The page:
Toddlers Are Being Scooped Up in Buenos Aires’ Live Facial Recognition Dragnet
A new Human Rights Watch report suggests children as young as one are now in the database
More than 160 children, some as young as one year old, were placed on Argentina’s national criminal database in the last three years, according to a new report from Human Rights Watch (HRW), and their faces were uploaded into Buenos Aires’ city live facial recognition database.
Buenos Aires’ facial recognition has a history of failures, as OneZero reported earlier this year. In 2019, a man named Guillermo Ibarrola was wrongfully detained for six days based on a misentry into CONARC, the national database of citizens wanted for serious crimes.
The new report suggests that even toddlers could be found on the publicly listed database, listed as wanted criminals. The inclusion of children in this criminal database violates international law protecting the privacy of children suspected of crimes.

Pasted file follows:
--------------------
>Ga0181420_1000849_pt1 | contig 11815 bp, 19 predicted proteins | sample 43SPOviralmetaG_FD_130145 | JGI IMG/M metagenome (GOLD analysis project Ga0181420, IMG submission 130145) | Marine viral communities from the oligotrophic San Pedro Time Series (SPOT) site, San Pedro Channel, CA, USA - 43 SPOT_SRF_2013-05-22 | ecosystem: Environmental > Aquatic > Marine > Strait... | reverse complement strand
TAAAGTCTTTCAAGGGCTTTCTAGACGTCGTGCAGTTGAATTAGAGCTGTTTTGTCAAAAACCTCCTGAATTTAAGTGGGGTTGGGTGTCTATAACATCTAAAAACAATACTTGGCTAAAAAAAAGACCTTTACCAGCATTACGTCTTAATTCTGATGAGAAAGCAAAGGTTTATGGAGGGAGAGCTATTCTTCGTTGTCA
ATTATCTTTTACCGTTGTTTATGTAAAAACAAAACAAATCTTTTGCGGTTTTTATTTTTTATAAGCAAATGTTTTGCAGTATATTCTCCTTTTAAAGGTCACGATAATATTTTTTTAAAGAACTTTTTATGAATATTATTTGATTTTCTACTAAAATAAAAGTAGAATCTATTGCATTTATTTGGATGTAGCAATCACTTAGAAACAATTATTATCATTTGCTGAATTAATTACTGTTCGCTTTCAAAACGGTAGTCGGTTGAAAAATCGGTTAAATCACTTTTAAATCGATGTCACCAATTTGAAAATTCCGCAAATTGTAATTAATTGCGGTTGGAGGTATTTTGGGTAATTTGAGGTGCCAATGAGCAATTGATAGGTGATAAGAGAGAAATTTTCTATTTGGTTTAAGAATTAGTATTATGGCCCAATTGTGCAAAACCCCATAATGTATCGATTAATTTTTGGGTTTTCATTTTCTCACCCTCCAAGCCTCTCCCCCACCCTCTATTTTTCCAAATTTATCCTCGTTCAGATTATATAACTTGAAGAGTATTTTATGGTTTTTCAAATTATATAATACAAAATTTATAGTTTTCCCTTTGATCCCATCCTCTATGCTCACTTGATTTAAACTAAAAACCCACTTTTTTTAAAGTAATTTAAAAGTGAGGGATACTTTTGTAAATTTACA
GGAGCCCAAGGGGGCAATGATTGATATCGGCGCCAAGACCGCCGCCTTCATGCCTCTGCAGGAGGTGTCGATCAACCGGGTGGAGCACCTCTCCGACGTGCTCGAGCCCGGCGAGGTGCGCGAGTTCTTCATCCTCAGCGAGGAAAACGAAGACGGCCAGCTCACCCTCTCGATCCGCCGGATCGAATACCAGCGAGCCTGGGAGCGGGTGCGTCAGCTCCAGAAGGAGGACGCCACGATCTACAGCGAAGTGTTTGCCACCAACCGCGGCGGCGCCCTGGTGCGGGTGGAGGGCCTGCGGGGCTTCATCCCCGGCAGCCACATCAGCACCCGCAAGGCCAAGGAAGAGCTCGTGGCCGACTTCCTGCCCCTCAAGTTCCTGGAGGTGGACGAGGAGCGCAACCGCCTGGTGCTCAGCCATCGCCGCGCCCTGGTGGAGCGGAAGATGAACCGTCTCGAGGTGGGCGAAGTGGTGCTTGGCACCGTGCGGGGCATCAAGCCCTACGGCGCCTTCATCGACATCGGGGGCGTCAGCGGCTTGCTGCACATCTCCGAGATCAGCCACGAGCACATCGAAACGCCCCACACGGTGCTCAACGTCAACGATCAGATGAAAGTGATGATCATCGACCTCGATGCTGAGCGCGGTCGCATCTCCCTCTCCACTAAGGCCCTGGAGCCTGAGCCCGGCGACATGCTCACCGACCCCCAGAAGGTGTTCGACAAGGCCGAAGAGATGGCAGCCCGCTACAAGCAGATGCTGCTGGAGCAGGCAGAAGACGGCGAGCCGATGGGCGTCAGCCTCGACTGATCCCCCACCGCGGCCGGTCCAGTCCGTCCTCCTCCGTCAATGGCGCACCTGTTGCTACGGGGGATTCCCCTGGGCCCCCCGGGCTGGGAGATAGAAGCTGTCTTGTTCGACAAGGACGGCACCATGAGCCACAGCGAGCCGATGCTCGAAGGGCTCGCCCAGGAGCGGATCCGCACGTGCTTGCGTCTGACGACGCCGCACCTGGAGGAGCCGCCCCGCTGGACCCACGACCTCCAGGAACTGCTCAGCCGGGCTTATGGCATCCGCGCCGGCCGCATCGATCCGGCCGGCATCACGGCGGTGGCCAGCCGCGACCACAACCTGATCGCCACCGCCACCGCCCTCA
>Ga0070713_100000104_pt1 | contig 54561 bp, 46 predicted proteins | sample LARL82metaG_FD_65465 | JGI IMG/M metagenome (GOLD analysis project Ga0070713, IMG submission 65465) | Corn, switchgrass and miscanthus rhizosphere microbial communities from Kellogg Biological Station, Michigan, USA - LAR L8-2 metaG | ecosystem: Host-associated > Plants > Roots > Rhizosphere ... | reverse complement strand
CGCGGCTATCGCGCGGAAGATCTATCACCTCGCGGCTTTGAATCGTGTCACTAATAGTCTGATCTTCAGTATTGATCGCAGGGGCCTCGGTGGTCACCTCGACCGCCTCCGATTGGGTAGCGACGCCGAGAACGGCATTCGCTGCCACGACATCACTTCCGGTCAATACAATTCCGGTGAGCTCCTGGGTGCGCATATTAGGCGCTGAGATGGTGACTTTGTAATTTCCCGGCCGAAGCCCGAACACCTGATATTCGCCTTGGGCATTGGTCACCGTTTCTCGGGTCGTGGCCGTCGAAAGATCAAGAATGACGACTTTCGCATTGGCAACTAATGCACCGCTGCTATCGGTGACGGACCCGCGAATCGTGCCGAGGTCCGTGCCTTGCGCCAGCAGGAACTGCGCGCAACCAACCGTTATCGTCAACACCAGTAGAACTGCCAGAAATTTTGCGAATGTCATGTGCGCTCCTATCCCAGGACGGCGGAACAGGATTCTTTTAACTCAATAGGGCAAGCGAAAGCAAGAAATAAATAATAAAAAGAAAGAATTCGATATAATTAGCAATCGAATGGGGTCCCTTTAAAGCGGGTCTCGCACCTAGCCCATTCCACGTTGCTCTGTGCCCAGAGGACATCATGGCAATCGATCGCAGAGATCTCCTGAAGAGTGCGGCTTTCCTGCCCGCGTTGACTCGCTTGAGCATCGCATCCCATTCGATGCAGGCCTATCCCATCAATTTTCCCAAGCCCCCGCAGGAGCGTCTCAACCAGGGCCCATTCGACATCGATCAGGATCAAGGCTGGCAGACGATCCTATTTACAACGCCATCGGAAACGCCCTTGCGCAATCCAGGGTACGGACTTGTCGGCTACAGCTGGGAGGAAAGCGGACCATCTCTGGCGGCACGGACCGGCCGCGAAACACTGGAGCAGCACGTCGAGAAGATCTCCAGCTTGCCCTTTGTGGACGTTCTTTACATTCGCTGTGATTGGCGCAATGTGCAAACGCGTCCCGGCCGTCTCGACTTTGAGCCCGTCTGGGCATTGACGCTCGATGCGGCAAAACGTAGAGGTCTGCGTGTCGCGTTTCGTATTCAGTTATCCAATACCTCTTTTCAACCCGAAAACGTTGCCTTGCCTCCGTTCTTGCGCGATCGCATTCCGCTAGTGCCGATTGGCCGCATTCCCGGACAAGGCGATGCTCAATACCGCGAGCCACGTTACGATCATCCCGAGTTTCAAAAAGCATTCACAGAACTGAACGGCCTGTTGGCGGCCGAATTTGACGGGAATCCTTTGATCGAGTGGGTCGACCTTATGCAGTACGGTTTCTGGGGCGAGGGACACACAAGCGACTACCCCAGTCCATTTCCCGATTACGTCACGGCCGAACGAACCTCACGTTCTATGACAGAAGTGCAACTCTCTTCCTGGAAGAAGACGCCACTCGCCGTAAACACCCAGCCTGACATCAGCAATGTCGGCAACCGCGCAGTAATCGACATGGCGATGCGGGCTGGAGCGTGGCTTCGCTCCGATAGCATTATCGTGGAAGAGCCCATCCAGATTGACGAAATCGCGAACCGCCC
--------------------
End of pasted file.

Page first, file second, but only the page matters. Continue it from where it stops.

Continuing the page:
In response to the report, the office of Argentina’s President Alberto Fernández told Human Rights Watch that they are temporarily taking down the CONARC database and reviewing it for information that violates international law, according to HRW researcher Hye Jung Han.
“This is an instance of a government that has procured a technology it doesn’t understand and didn’t prepare for the potential harms in the event of errors,” she told OneZero.
To read more about Buenos Aires’ use of live facial recognition, click the link below: